Brecht, Modern Theatre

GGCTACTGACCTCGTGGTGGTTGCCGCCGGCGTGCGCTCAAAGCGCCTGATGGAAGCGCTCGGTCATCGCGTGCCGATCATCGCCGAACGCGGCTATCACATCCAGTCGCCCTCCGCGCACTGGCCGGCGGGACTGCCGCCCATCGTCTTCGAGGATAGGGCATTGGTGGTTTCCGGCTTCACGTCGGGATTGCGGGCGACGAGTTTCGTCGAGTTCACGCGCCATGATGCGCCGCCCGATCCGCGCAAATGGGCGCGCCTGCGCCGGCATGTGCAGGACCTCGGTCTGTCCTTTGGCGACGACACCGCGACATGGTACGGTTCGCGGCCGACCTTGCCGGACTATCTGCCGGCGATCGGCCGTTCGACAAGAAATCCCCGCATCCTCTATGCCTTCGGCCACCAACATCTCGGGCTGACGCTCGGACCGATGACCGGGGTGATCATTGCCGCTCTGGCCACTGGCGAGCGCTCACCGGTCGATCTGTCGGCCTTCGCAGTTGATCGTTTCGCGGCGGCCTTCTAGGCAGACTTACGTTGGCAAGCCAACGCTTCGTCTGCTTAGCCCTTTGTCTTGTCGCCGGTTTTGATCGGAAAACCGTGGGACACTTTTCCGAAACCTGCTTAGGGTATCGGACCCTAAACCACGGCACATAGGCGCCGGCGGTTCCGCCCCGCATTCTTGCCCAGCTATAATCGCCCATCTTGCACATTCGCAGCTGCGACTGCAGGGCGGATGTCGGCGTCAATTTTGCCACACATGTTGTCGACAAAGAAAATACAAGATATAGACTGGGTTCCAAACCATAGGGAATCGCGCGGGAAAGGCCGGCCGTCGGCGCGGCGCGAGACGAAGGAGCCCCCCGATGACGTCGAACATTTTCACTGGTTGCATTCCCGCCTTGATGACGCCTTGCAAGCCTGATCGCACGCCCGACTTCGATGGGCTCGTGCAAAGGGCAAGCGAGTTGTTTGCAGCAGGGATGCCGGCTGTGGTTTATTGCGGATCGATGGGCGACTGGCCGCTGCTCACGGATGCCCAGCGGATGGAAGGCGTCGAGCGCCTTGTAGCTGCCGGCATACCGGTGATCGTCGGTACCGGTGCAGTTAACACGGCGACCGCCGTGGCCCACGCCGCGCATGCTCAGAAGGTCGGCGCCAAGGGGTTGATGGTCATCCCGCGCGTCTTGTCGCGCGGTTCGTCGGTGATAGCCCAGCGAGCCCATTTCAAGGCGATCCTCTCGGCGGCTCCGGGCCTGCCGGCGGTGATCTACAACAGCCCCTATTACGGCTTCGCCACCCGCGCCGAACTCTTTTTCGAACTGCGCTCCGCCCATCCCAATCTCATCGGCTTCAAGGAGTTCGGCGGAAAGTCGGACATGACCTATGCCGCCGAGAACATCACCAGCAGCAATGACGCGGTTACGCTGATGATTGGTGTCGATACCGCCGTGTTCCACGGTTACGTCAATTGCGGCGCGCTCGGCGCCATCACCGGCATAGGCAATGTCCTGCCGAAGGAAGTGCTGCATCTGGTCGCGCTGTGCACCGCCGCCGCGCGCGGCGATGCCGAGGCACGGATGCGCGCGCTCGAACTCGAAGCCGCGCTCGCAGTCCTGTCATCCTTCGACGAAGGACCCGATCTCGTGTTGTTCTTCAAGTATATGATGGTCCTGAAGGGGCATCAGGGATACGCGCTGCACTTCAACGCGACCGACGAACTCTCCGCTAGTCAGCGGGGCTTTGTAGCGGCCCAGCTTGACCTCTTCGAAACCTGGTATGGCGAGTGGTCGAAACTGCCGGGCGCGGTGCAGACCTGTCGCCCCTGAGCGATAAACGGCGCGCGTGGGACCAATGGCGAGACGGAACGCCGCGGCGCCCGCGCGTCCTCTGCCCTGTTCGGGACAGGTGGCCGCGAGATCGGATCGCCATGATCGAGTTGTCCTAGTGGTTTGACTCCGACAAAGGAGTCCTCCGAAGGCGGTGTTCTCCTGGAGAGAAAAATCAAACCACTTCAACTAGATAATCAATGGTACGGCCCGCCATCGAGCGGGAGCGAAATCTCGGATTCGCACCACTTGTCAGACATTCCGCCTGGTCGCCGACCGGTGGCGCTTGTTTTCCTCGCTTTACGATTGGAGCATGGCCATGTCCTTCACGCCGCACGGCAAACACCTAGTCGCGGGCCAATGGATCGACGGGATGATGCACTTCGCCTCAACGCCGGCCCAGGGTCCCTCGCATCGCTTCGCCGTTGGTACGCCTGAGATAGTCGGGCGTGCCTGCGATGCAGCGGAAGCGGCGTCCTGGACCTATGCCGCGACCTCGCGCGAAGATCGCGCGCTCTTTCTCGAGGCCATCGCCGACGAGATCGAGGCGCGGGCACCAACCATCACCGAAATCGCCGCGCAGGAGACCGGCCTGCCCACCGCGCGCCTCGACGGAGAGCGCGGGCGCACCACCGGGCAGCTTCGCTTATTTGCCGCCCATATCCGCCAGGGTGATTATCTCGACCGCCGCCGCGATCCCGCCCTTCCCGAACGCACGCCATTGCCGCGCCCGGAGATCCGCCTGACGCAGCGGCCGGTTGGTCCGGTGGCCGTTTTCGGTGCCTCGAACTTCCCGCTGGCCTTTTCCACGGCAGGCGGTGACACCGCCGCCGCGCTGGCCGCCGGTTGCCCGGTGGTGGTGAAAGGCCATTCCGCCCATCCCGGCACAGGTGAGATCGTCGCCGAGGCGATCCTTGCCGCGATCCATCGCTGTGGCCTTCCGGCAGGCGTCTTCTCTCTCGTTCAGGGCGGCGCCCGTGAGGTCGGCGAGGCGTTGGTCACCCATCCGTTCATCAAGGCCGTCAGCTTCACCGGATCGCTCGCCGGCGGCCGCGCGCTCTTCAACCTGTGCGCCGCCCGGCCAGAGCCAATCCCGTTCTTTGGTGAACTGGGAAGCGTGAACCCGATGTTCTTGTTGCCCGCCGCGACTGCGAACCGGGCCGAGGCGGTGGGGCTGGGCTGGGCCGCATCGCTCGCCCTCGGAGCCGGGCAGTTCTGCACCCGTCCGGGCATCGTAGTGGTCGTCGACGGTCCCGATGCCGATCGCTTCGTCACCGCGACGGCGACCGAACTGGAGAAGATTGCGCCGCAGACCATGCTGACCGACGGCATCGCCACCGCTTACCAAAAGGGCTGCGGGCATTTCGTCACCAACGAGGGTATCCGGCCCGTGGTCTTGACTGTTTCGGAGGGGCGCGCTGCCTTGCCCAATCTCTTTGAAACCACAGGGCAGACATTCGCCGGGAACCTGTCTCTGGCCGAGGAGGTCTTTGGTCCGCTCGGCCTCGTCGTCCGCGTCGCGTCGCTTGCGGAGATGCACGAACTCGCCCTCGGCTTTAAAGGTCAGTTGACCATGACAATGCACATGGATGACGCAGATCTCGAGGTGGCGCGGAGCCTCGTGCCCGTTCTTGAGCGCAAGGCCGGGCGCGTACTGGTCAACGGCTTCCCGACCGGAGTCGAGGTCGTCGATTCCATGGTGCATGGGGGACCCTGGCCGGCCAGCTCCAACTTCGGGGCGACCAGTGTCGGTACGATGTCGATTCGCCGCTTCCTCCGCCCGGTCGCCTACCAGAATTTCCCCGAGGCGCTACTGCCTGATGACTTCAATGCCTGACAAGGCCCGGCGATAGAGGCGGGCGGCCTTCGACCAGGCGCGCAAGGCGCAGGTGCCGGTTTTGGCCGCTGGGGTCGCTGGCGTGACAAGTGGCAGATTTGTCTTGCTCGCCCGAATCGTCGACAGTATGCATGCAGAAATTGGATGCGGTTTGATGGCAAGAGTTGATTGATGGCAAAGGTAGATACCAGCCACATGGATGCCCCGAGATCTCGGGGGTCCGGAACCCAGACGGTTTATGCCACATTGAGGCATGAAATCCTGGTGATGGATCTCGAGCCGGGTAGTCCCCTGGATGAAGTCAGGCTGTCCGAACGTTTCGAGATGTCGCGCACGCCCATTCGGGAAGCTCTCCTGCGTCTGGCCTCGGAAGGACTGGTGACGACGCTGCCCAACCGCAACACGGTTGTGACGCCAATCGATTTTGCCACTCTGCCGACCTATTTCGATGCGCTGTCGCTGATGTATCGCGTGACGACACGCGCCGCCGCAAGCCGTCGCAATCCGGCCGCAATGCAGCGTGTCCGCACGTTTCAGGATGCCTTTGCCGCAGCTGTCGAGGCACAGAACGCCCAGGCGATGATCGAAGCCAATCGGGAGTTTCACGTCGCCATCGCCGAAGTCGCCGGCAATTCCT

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Unformatted text preview: 3?. CM 7%. BRECBT 0N THEATRE: 1918—1932 vidual shares in the music, thus obeying the principle that doing is better than feeling, by following the music with his eyes as printed, and con- tributing the parts and places reserved for him by singing them for himself or in conjunction with others (school class).’ . Der Flug tier Lindberghr is not intended to be of use to the present—day The radio not radio but to alter it. The increasing concentration of m be served but mechanical means and the increasingly specialized training ’0 I" ‘1’“"5’ ’1 ~ tendencies that should be accelerated - call for a kind of resistance by the listener, and for his mobilization and redrafting as a producer. The employment of Der Flug der Lindberghs and the use of radio in its The gamma”, changed form was shown by a demonstration at the Baden- ”‘150 “Mime” Baden music festival of 1929. On the left of the platform the radio orchestra was placed with its apparatus and singers, on the right the listener, who performed the F Iier’s part, i.e. the paedagogical part, with a score in front of him. He read the sections to be spoken without identify- ing his own feelings with those contained in the text, pausing at the end of each line; in other words, in the spirit of an exercise. At the back of the platform stOod the theory being demonstrated in this way. This exercise is an aid to discipline, which is the basis of freedom, The Why my Der individual will reach spontaneously for a means to pleasure, Flug der Lind- but not for an object of instruction that offers him neither befxbjgffdizf profit nor social advantages. Such exercises only serve the struction andthe individual in so far as they serve the State, and they only “1‘1"” be ‘h‘mg‘d? serve a State that wishes to serve all men equally. Thus Der Flag der Lindherghs has no aesthetic and no revolutionary value independ- ently of its application, and only the State can organize this. Its proper application, however, makes it so ‘revolutionary’ that the present-day State has no interest in sponsoring such exercises. , Here is an example of the effect of this application on the text: the figure of a public hero in Der Flag der Lindbergh: might be used to induce the listener at a concert to identify himself with the hero and thus our himself off from the masses. In a concert performance (consequently a false one) at least the Flier’s part must be sung by a chorus if the sense of the entire work is not to be ruined. Only concerted I — singing (I am so—and-so, I am starting forth, I amnot tired, etc.) can save something of the paedagogical effect. [From Versuche I, Berlin 1930. Signed ‘Brecht, Suhrkamp’.] Wall‘i‘ie 32 KiJEN Wu E AN EXAMPLE OF PAEDAGOGIGS OTE: The music to Dec Flug cler Lindbergh: was by Kurt Weill and Paul Hindemith. Brecht subsequently changed its title to Der Ozeanflug, as which it new figures in the reprint of the Verruche. Peter Suhrkamp, his collaborator on the notes, became his West German publisher after 1948. The principle underlying the Lehrrtz‘ich form - which began as a kind of didactic cantata, with solos, choruses and scraps of acting — was the notion that moral and political lessons could best be taught by participation in an actual performance. ‘When performing a Lehrstiick,’ says a note (Schriften zum Theater 2, p. 128), you must act like pupils. The pupil will use a particularly clear manner of speaking in order to run over a difficult passage again and again so as to get at its meaning or fix it in the memory. His gestures too are clear and help towards clarification. Then there are other passages which have to be quickly and fleetingly delivered as if they were frequently practised ritual actions. These are the passages which correspond to sections of a speech conveying particular items of information needed for the understanding of the more important item that follows. Such passages are Wholly useful to the overall process and must be delivered as performances. Then there are parts that demand acting ability of very much the old kind. E.g. when a typical way of behaving has to be shown. For there is a certain practical human way of behaving which may bring about situations that demand or facilitate new ways. To show the typical gestures and manners of speech of a man trying to convince somebody, one has to apply the art of acting. The next few essays were published and almost certainly written subsequently to the switchover to ‘paedagogics’, even though the plays to which they relate were written earlier. They should be read in the light of the political and economic crisis which developed in Germany during the second half of 1929, making revolutionary change seem not only desirable but imminent. This was the period of Brecht’s most sharply Communist works. {3 mutt? I 3 ' Th Modern Theatr (Notes to the opera Aufstieg and Fall der Stadt Mahagonny) s the Epic Theatre OPERA — WITH INNOVATIONS! For some time past there has been a move to renovate the opera. Opera is to have its forngmodernized and its content brought up to date, but without its culinary character being changed. Since it is precisely for its backward- ness that the opera—going public adores opera, an influx of new types of listener with new appetites has to be reckoned with; and so it is. The inten- tion is to democratize but not to alter democracy’s character, which consists in giving the people new rights, but no chance to appreciate them. Ultim— ately it is all the same to the waiter whom he serves, so long as he serves the 33 389%: S 2:: BB Emamoo NE BEECH ms 38 Riga m1: BRECHT ON THEATRE: 191841932 food. Thus the avant—garde are demanding or supporting innovations which are supposedly going to lead to a renovation of opera; but nobody demands a fundamental discussion of opera (i.e. of its function), and probably such a discussion would not find much support. The modesty of the avant-garde’s demands has economic grounds of whose existence they themselves are only partly aware. Great apparati like the Opera, the stage, the press, etc., impose their views as it were incognito. For a long time now they have taken the handiwork (music, writing, criti— cism, etc.) of intellectuals who share in their profits — that is, of men who are economically committed to the prevailing system but are socially near— proletarian ~ and processed it to make fodder for their public entertainment machine, judging it by their own standards and guiding it into their own channels; meanwhile the intellectuals themselves have gone on supposing that the whole business is concerned only with the presentation of their work, is a secondary process which has no influence over their work but merely wins influence for it. This muddled thinking which overtakes musi- cians, writers and critics as soon as they consider their own situation has tremendous consequences to which far too little attention is paid. For by imagining that they have got hold of an apparatus which in fact has got hold of them they are supporting an apparatus which is out of their con— trol, which is no longer (as they believe) a means of furthering output but has become an obstacle to output, and specifically to their own output as soon as it follows a new and original course which the apparatus finds awk- ward or opposed to its own aims. Their output then becomes a matter of delivering the goods. Values evolve which are based on the fodder prin— ciple. And this leads to a general habit of judging works of art by their suitability for the apparatus Without ever judging the apparatus by its suit- ability for the work. People say, this or that is a good work; and they mean (but do not say) good for the apparatus. Yet this apparatus is conditioned by the society of the day and only accepts what can keep it going in that society. We are free to discuss any innovation which doesn‘t threaten its social function — that of providing an evening’s entertainment. We are not free to discuss those which threaten to change its function, possibly by fusing it with the educational system or with the organs of mass com- munication. Society absorbs via the apparatus whatever it needs in order to reproduce itself. This means that an innovation will pass if it is calculated to rejuvenate existing society, but‘not if it is going to change it ~ irrespec— tive whether the form of the society in question is good or bad. The uvmzt—garde don’t think of changing the apparatus, because they fancy that they have at their disposal an apparatus which will serve up 34 THE MODERN THEATRE IS THE EPIC THEATRE whatever they freely invent, transforming itself spontaneously to match their ideas. But they are not in fact free inventors; the apparatus goes on fulfilling its function with or without them; the theatres play every night; the papers come out so many times a day; and they absorb What they need; and all they need is a given amount of stuff.1 You might think that to show up this situation (the creative artist’s utter dependence on the apparatus) would be to condemn it. Its conceal— ment is such a disgrace. And yet to restrict the individual’s freedom of invention is in itself a progressive act. The individual becomes increasingly drawn into enormous events that are going to change the world. No longer can he simply ‘express himself’. He is brought up short and put into a position where he can fulfil more general tasks. The trouble, however, is that at present the apparati do not work for the general good; the means of production do not belong to the producer; and as a result his Work amounts to so much merchandise, and is governed by the normal laws of mercantile trade. Art is merchandise, only to be manufactured by the means of production (apparati). An opera can Only be written for the opera. (One can’t just think up an opera like one of Bucklin’s fantastic sea—beasts, then hope to exhibit it publicly after having seized power — let alone try to smuggle it into our dear old zoo. . . OPERA - Even if one wanted to start a discussion of the opera as such (i.e. of its function), an opera would have to be written. Our existing opera is a culinary opera. It was a means of pleasure long before it turned into merchandise. It furthers pleasure even where it re— quires, or promotes, a certain degree of education, for the education in question is an education of taste. To every object it adopts a hedonistic approach. It ‘experiences’, and it ranks as an ‘experience’. Why is Mahagonny an opera? Because its basic attitude is that of an opera: that is to say, culinary. Does Mahagonny adopt a hedonistic ap— proach? It does. Is Mahagonny an experience? It is an experience. For . . . Mahagmmy is a piece of fun. The opera Mahagmmy pays conscious tribute to the senselessness of the operatic form. The irrationality of opera lies in the fact that rational ele— ments are employed, solid reality is aimed at, but at the same time it is all washed out by the music. A dying man is real. If at the same time he sings 1 The intellectuals, however, are completely dependent on the apparatus, both socially and economically; it is the only channel for the realization of their work. The output of writers, com- posers and critics comes more and more to resemble raw material. The finished article is produced by the apparatus. 35 BREGH‘I‘ 0N THEATRE: 1918-1932 we are translated to the sphere of the irrational. (If the audience sang at the sight of him the case would be different.) The more unreal and unclear the music can make the reality — though there is of course a third, highly com- plex and in itself quite real element which can have quite real effects but is utterly remote from the reality of which it treats - the more pleasurable the whole process becomes: the pleasure grows in proportion to the degree of unreality. The term ‘opera’ — far be it from us to profane it ~ leads, in Mahagonny’s case, to all the rest. The intention was that a certain unreality, irrationality and lack of seriousness should be introduced at the right moment, and so strike with a double meaning.1 The irrationality which makes its appearance in this way only fits the occasion on which it appears. It is a purely hedonistic approach. As for the content of this opera, its content is pleasure. Fun, in other words, not only as form but as subject~matter. At least, enjoyment was meant to be the object of the inquiry even if the inquiry was intended to be an object of enjoyment. Enjoyment here appears in its current historical role: as merchandise.2 It is undeniable that at present this content must have a provocative effect. In the thirteenth section, for example, where the glutton stuffs himself to death; because hunger is the rule. We never even hinted that others were going hungry while he stuffed, but the effect was provocative all the same. It is not everyone who is in a position to stuff himself full that dies of it, yet many are dying of hunger because this man stuffs himself to death. His pleasure provokes, because it implies so much.3 In contexts like these the use of opera as a means of pleasure must have provocative effects today. Though not of course on the handful of opera- goers. Its power to provoke introduces reality once more. Mahagonn] may not taste particularly agreeable; it may even (thanks to guilty conscience) 1 This limited aim did not stop us from introducing an element of instruction, and from basing everything on the gest. The eye which looks for the gest in everything is the moral sense. In other words, a moral tableau. A subjective one, though . . . Jetzt trinken wir noch eins Dann gehen wir nicht nach Hause Darin trinken wir noch eins Darin machen wit me! cine Pause. ~ The people who sing this are subjective moralists. They are describing themselves. '3 Romanticism is merchandise here too. It appears only as content, not as form. 3 ‘A dignified gentleman with an empurpled face had fished out a bunch of keys and was making a piercing demonstration against the Epic Theatre. His wife didn’t desert him in this decisive moment. She had stuck two fingers in her mouth, screwed up her eyes and blown out her cheeks. The whistle was louder than the key of the safe.’ (Alfred Polgar on the first production of Mahagamiy in Leipzig.) 36 THE MODERN THEATRE IS THE EPIC THEATRE make a point of not doing so. But it is culinary through and through. Mahagmmy is nothing more or less than an opera. — WITH INNOVATIONS! Opera had to be brought up to the technical level of the modern theatre. The modern theatre is the epic theatre. The following table shows certain changes of emphasis as between the dramatic and the epic theatre:1 DRAMATIC THEATRE plot implicates the spectator in a stage Situation wears down his capacity for action provides him with sensations experience the spectator is involved in something suggestion instinctive feelings are preserved the spectator is in the thick of it, shares the experience the human being is taken for granted he is unalterable eyes on the finish one scene makes another growth linear development evolutionary determinism man as a fixed point thought determines being feeling EPIC THEATRE narrative turns the spectator into an observer, but arouses his capacity for action forces him to take decisions picture of the world he is made to face something argument brought to the point of recognition the spectator stands outside, studies the human being is the object of the inquiry he is alterable and able to alter eyes on the course each scene for itself montage in curves jumps man as a process social being determines thought reason When the epic theatre’s methods begin to penetrate the opera the first result is a radical separation of the elements. The great struggle for supremacy between words, music and production — which always brings up the question ‘which is the pretext for what?’: is the music the pretext for the events on the stage, or are these the pretext for the music? etc. ~ can simply be by—passed by radically separating the elements. 80 long as the expression ‘Gesamtkunstwerk’ (or ‘integrated work of art’) means that the integration is a muddle, so long as the arts are supposed to be ‘fused’ together, the various elements will all be equally degraded, and each will 1 This table does not show absolute antitheses but mere shifts of accent. In a communication of fact, for instance, we may Choose whether to stress the element of emotional suggestion or that of plain rational argument. 37 BREOHT 0N THEATRE: 1918—1932 act as a mere ‘feed’ to the rest. The process of fusion extends to the spectator, who gets thrown into the melting pot too and becomes a passive (suffering) part of the total work of art. Witchcraft of this sort must of course be fought against. Whatever is intended to produce hypnosrs, is likely to induce sordid intoxication, or creates fog, has got to be given up. W ords, music and setting must become more independent of one another. (a) Music For the music, the change of emphasis proved to be as follows: EPIC OPERA The music communicates music which sets forth the text DRAMATIC OPERA The music dishes up music which heightens the text music which proclaims the text musrc which takes the text for granted music which illustrates which takes up a position music which paints the psychological which gives the attitude situation Music plays the chief part in our thesis1 (b) Text . . . We had to make something straightforward and instructive of our fun, 1f1t was not to be irrational and nothing more. The form employed was that of the moral tableau. The tableau is performed by the characters in the play. The text had to be neither moralizing nor sentimental, but to put morals and sentimentality on View. Equally important was the spoken word and the written word (of the titles). Reading seems to encourage the audience to adopt the most natural attitude towards the work.2 (c) Setting ' Showing independent works of art as part of a theatrical performance 15 a new departure. Neher"s projections adopt an attitude towards the events on the stage; as when the real glutton sits in front of the glutton whom Neher has drawn. In the same way the stage unreels the events that are fixed on the screen. These projections of Neher’s are quite as much an independent component of the opera as are Weill’s music and the text. They provide its visual aids. 1 The large number of craftsmen in the average opera orchestra allows of nothing but associa~ tive music (one barrage of sound breeding another); and so the orchestral apparatus needs to be cut down to thirty specialists or less. The singer becomes a reporter, whose private feelings must remain a private affair. , 2 The significance of the titles is explained in the ‘Notes to the Threepenny Opera [see page 43], and in note I to the ‘Dreigroschenfilm’ [in Brecht’s Versuche 3]. 38 THE MODERN THEATRE IS THE EPIC THEATRE Of course such innovations also demand a new attitude on the part of the audiences who frequent opera houses. EFFECT OF THE INNOVATIONS: A THREAT TO OPERA? It is true that the audience had certain desires which were easily satisfied by the old opera but are no longer taken into account by the new. What is the audience’s attitude during an opera; and is there any chance that it will change? Bursting out of the underground stations, eager to become as wax in the magicians’ hands, grown-up men, their resolution proved in the struggle for existence, rush to the box office. They hand in their hat at the cloakroom, and with it they hand their normal behaviour: the attitudes of ‘everyday life’. Once out of the cloakroom they take their seats with the bearing of kings. How can we blame them? You may think a grocer’s bearing better than a king’s and still find this ridiculous. For the attitude that these people adopt in the opera is unworthy of them. Is there any possibility that they may change it? Can we persuade them to get out their cigars? Once the content becomes, technically speaking, an independent com— ponent, to which text, music and setting ‘adopt attitudes’; once illusion is sacrificed to free discussion, and once the spectator, instead of being enabled to have an experience, is forced as it were to cast his vote; then a change has been launched which goes far beyond formal matters and begins for the first time to affect the theatre’s social function. In the old operas all discussion of the content is rigidly excluded. If a member of the audience had happened to see a particular set of circum— stances portrayed and had taken up a position vis—z‘z—vis them, then the old opera would have lost its battle: the ‘spell would have been broken’. Of course there were elements in the old opera which were not purely culinary; one has to distinguish between the period of its development and that of its decline. The Magic Flute, Fidelio, Fzgnrt) all included elements that were philosophical, dynamic. And yet the element of philosophy, almost of dar— ing, in these operas was so subordinated to the culinary principle that their sense was in effect tottering and was soon absorbed in sensual satisfaction. Once its original ‘sense’ had died away the opera was by no means left bereft of sense, but had simply acquired another one — a sense qua opera. The content had been smothered in the opera. Our Wagnerites are now pleased to remember that the original Wagnerites posited a sense of which “they were presumably aware. Those composers who stem from Wagner still insist on posing as philosophers. A philosophy which is of no use to man or beast, and can only be disposed of as a means of sensual satisfaction. 39 BREGHT ON THEATRE: 1918—1982 (Ele/etm, Jam}! spiel! auf) We still maintain the whole highly-developed technique which made this pose possible: the vulgarian strikes a philo— sophical attitude from which to conduct his hackneyed ruminations. It is only from this point, from the death of the sense (and it is understood that this sense could die), that we can start to understand the further innovations which are now plaguing opera: to see them as desperate attempts to supply this art with a posthumous sense, a ‘new’ sense, by which the sense comes ultimately to lie in the music itself, so that the sequence of musical forms acquires a sense simply qua sequence, and certain proportions, changes, etc. from being a means are promoted to become an end. Progress which has neither roots nor result; which does not spring from new requirements but satisfies the old ones with new titillations, thus furthering a purely con- servative aim. New material is absorbed which is unfamiliar ‘in this con- text’, because at the time when ‘this context’ was evolved it was not known in any context at all. (Railway engines, factories, aeroplanes, bathrooms, etc. act as a diversion. Better composers choose instead to deny all content by performing — or rather smothering ~ it in the Latin tongue.) This sort of progress only indicates that something has been left behind. It is achieved without the overall function being changed; or rather, with a view to stopping any such change from taking place. And what about Celtmuchsmusik? At the very moment when neo—classicism, in other words stark Art for Art’s sake, took the field (it came as a reaction against the emotional element in musical impressionism) the idea of utilitarian music, or Gebrauchsmusik, emerged like Venus from the waves: music was to make use of the amateur. The amateur was used as a woman is ‘used’. Innovation upon innovation. The punch—drunk listener suddenly wants to play. The struggle against idle listening turned into a struggle for keen listening, then for keen playing. The cellist in the orchestra, father of a numerous family, now began to play not from philosophical conviction but for pleasure. The culinary principle was saved.1 What is the point, we wonder, of chasing one’s own tail like this? Why this obstinate clinging to the pleasure element? This addiction to drugs? 1 Innovations of this sort must be criticized so long as they are helping to renovate institutions that have outlived their usefulness. They represent progress as soon as we set out to efi'ect radical changes in the institutions’ function. Then they become quantitative improvements, purges, cleansing operations which are given meaning only by the functional change which has been or is to be made. True progress consists not in being progressive but in progressing. True progress is what enables or compels us to progress. And on a broad front, at that, so that neighbouring spheres are set in motion too. True progress has its cause in the impossibility of an actual situation, and its result is that situation’s change. 4o THE MODERN THEATRE IS THE EPIC THEATRE Why so little concern with one’s own interests as soon as one steps outside one’s own home? Why this refusal to discuss? Answer: nothing can come of discussion. To discuss the present form of our society, or even of one of its least important parts, would lead inevitably and at once to an outright threat to our society’s form as such. We have seen that opera is sold as evening entertainment, and that this puts definite bounds to all attempts to transform it. We see that this enter~ tainment has to be devoted to illusion, and must be of a ceremonial kind. Why? In our present society the old opera cannot be just ‘wished away’. Its, illusions have an important social function. The drug is irreplaceable; it cannot be done without.1 Only in the opera does the human being have a chance to be human. His entire mental capacities have long since been ground down to a timid mis— trustfulness, an envy of others, a selfish calculation. The old opera survives not just because it is old, but chiefly because the situation which it is able to meet is still the old one. This is not wholly so. And here lies the hope for the new opera. Today we can begin to ask whether opera hasn’t come to such a pass that further innovations, instead of leading to the renovation of this whole form, will bring about its destruction.2 Perhaps Mahagonny is as culinary as ever — just as culinary as an opera ought to be— but one of its functions is to change society; it brings the culinary principle under discussion, it attacks the society that needs operas of such a sort; it still perches happily on the old bough, perhaps, but at least it has started (out of absent—mindedness or bad conscience) to saw it through. . . . And here you have the elfect of the innovations and the song they sing. Real innovations attack the roots. FOR INNOVATIONS -— AGAINST RENOVATION! The opera Mahagonny was written three years ago, in 1927. In subsequent 1 The life imposed on us is too hard; it brings us too many agonies, disappointments, impos- sible tasks. In order to stand it we have to have some kind of palliative. There seem to be three classes of these: overpowering distractions, which allow us to find our sufferings unimportant, pseudo—satisfactions which reduce them and drugs which make us insensitive to them, The pseudo-satisfactions offered by art are illusions if compared with reality, but are none the less psychologically elfective for that, thanks to the part played by the imagination in our inner life. (Freud: Dar Unbehagen in der Kultur, page 22.) Such drugs are sometimes responsible for the wastage of great stores of energy which might have been applied to bettering the human lot. (Ibid., page 28.) 3 Such, in the opera Mahagonn], are those innovations which allow the theatre to present moral tableaux (showing up the commercial character both of the entertainment and of the persons entertained) and which put the spectator in a moralizing frame of mind. 41 BRECHT ON THEATRE: 1918-1932 works attempts were made to emphasize the didactic more and more at the expense of the culinary element. And so to develop the means of pleasure into an object of instruction, and to convert certain institutions from places of entertainment into organs of mass communication. [From Versurhe 2, Berlin 1930. Signed ‘Brecht. Suhrkamp’] NOTE: This essay, under the title ‘Notes on the Opera’, followed the published text of Brecht’s opera with Weill, Aufstieg um! Full der Stadt Mahagonny. First performed in an embryo version as a ‘Songspiel’ in July 1927, the full opera was given in Leipzig on 9 March 1930; i.e. after Brecht had begun writing his ‘Lehr— stiicke’, the ‘subsequent works’ referred to in the last paragraph. Caspar Neher, the scene designer for both productions, was a childhood friend and life-long collab- orator of Brecht’s. There are frequent references to him in what follows. Besides being the first full statement of Brecht’s ideas about the ‘epic theatre’, this essay introduces the important term ‘gestisrh’. ‘Gestur,’ of which ‘gestisch’ is the adjective, means both gist and gesture; an attitude or a single aspect of an attitude, expressible in words or actions. Lessing used the term in his Hamburger Dramaturgie as something distinct from ‘Geste’, or gesture proper (entry for 12 May 1767); and Weill himself seems to have preceded Brecht in its use, pub— lishing an article ‘Uber den gestischen Charakter der Musik’ in Die M usile (p. 419) in March 1929. Weill introduces the term thus: Music, he says, is particularly important for the theatre because ‘it can reproduce the germs that illustrates the incident on the stage; it can even create a kind of basic germs (Grundgestus), forcing the action into a particular attitude that excludes all doubt and misunderstanding about the inci- dent in question.’ The translator has chosen the obsolete English word ‘gest’, meaning ‘bearing, carriage, mien’ (Shorter Oxford English Dictionary) as the nearest manageable equivalent, together with its adjective ‘gestic’, Of the operas referred to, Jonn] spirit aufwas Ernst Krenek’s opera about a Negro violinist, which included a scene in a railway station and was first performed on 11 February 1927. A factory is shown in Max Brand’s Marchiner Hopkins (13 April 1929). The work in Latin was presumably Cocteau’s and Stravinsky’s Oedipus Rex (Berlin State Opera production in February 1928). ‘Gebrauchsmusik’ was a doctrine that music should perform a utilitarian func- tion. Brecht is confusing it with its companion doctrine of ‘Gemeinschaftsmusik’, or amateur music played for the sake of the social virtue of playing together. Both were particularly associated with Paul Hindemith, with whom Brecht had fallen out after their collaboration on the first two Lehrstficke. / gives the theatre the possibility of making contact with other institutions 14 ' The Literarization of the Theatre (Notes to the T hreepenny Opera) THE READING OF PLAYS There is no reason Why John Gay’s motto for his Beggar’s Opera — nos haec novimus esse nihil — should be changed for the Threepenny Opera. Its publication represents little more than the prompt—book of a play wholly surrendered to theatres, and thus is directed at the expert rather than at the consumer. This doesn’t mean that the conversion of the maximum num— ber of readers or spectators into experts is not thoroughly desirable; indeed it is under way. The Threepenny Opera is concerned with bourgeois conceptions not only as content, by representing them, but also through the manner in which it does so. It is a kind of report on life as any member of the audience would like to see it. Since at the same time, however, he sees a good deal that he has no wish to see; since therefore he sees his wishes not merely fulfilled but also criticized (sees himself not as the subject but as the object), he is theoretically in a position to appoint a new function for the theatre. But the theatre itself resists any alteration of its function, and so it seems desirable that the spectator should read plays whose aim is not merely to be performed in the theatre but to change it: out of mistrust of the theatre. Today we see the theatre being given absolute priority over the actual plays. The theatre apparatus’s priority is a priority of means of production. This apparatus resists all conversion to other purposes, by taking any play which it encounters and immediately changing it so that it no longer represents a foreign body within the apparatus — except at those points where it neutral— izes itself. The necessity to stage the new drama correctly — which matters more for the theatre’s sake than for the drama’s -— is modified by the fact that the theatre can stage anything: it theatres it all down. Of course this priority has economic reasons. TITLES AND SCREENS The screens on which the titles of each scene are projected are a primitive attempt at literarizing the theatre. This literaiization of the theatre needs to be developed to the utmost degree, as in general does the literarizing of all public occasions. Literarizing entails punctuating ‘representation’ with ‘formulation’; 43 ...